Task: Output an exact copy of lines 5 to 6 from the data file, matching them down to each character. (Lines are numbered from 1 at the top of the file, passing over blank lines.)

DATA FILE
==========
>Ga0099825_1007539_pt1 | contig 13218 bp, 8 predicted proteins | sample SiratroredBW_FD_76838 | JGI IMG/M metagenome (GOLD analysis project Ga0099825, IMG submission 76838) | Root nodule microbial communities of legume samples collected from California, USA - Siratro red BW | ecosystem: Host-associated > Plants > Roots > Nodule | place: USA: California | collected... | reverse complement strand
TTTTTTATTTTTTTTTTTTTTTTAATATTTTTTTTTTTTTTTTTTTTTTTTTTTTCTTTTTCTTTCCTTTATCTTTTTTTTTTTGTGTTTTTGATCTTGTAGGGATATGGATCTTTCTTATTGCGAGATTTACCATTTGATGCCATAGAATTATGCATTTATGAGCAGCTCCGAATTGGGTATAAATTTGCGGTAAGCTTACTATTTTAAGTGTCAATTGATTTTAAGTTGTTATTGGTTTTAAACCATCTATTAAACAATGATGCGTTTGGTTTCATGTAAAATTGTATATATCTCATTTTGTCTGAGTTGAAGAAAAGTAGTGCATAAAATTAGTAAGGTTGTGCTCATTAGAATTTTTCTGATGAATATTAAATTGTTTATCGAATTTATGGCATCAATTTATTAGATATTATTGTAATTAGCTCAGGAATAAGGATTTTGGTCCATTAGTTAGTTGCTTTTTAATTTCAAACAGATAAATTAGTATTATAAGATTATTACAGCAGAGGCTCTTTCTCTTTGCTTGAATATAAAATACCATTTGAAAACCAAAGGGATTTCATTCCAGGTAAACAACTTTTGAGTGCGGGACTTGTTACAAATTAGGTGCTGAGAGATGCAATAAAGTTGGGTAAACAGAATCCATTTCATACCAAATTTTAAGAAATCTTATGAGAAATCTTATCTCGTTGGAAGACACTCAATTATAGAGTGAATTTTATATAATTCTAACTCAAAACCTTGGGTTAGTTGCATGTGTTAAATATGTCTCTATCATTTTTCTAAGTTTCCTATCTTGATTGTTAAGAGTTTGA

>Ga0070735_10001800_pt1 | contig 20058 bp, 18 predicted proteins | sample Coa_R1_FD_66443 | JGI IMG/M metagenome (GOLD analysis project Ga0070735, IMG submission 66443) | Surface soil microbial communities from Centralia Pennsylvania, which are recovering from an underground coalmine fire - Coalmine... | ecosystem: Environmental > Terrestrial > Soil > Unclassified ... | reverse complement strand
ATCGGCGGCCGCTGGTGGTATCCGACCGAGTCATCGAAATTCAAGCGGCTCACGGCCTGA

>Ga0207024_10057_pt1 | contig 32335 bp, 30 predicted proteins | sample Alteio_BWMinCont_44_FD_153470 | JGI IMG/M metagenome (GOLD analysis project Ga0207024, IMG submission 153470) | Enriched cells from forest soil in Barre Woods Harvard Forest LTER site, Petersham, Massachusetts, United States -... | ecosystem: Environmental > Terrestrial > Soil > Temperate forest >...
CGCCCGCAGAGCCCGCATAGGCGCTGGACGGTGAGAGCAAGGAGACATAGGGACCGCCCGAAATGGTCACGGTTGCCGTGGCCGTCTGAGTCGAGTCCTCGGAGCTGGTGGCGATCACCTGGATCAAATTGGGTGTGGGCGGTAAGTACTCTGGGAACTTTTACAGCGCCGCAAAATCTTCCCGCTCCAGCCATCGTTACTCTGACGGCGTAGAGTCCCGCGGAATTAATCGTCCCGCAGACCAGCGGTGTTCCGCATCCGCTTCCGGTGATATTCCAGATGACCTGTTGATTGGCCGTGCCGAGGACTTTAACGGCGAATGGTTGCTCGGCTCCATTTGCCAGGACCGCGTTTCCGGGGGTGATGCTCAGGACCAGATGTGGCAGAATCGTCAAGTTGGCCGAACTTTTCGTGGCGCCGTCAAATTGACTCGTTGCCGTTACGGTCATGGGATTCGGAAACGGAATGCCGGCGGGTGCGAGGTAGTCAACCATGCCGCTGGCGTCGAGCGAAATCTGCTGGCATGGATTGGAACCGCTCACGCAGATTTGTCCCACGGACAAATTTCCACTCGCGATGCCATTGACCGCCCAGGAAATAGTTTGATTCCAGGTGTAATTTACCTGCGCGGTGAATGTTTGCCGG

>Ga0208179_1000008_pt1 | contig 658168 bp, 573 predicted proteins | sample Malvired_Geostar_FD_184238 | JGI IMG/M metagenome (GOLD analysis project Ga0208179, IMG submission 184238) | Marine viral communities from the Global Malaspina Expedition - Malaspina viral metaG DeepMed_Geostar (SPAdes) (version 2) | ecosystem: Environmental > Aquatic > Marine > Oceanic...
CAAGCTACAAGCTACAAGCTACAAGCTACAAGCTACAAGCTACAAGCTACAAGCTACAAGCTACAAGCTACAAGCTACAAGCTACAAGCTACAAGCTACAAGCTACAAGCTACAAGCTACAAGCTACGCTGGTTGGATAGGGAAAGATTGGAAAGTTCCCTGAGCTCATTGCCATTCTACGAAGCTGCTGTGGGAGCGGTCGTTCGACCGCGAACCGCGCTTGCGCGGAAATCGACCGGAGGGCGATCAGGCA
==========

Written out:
>Ga0207024_10057_pt1 | contig 32335 bp, 30 predicted proteins | sample Alteio_BWMinCont_44_FD_153470 | JGI IMG/M metagenome (GOLD analysis project Ga0207024, IMG submission 153470) | Enriched cells from forest soil in Barre Woods Harvard Forest LTER site, Petersham, Massachusetts, United States -... | ecosystem: Environmental > Terrestrial > Soil > Temperate forest >...
CGCCCGCAGAGCCCGCATAGGCGCTGGACGGTGAGAGCAAGGAGACATAGGGACCGCCCGAAATGGTCACGGTTGCCGTGGCCGTCTGAGTCGAGTCCTCGGAGCTGGTGGCGATCACCTGGATCAAATTGGGTGTGGGCGGTAAGTACTCTGGGAACTTTTACAGCGCCGCAAAATCTTCCCGCTCCAGCCATCGTTACTCTGACGGCGTAGAGTCCCGCGGAATTAATCGTCCCGCAGACCAGCGGTGTTCCGCATCCGCTTCCGGTGATATTCCAGATGACCTGTTGATTGGCCGTGCCGAGGACTTTAACGGCGAATGGTTGCTCGGCTCCATTTGCCAGGACCGCGTTTCCGGGGGTGATGCTCAGGACCAGATGTGGCAGAATCGTCAAGTTGGCCGAACTTTTCGTGGCGCCGTCAAATTGACTCGTTGCCGTTACGGTCATGGGATTCGGAAACGGAATGCCGGCGGGTGCGAGGTAGTCAACCATGCCGCTGGCGTCGAGCGAAATCTGCTGGCATGGATTGGAACCGCTCACGCAGATTTGTCCCACGGACAAATTTCCACTCGCGATGCCATTGACCGCCCAGGAAATAGTTTGATTCCAGGTGTAATTTACCTGCGCGGTGAATGTTTGCCGG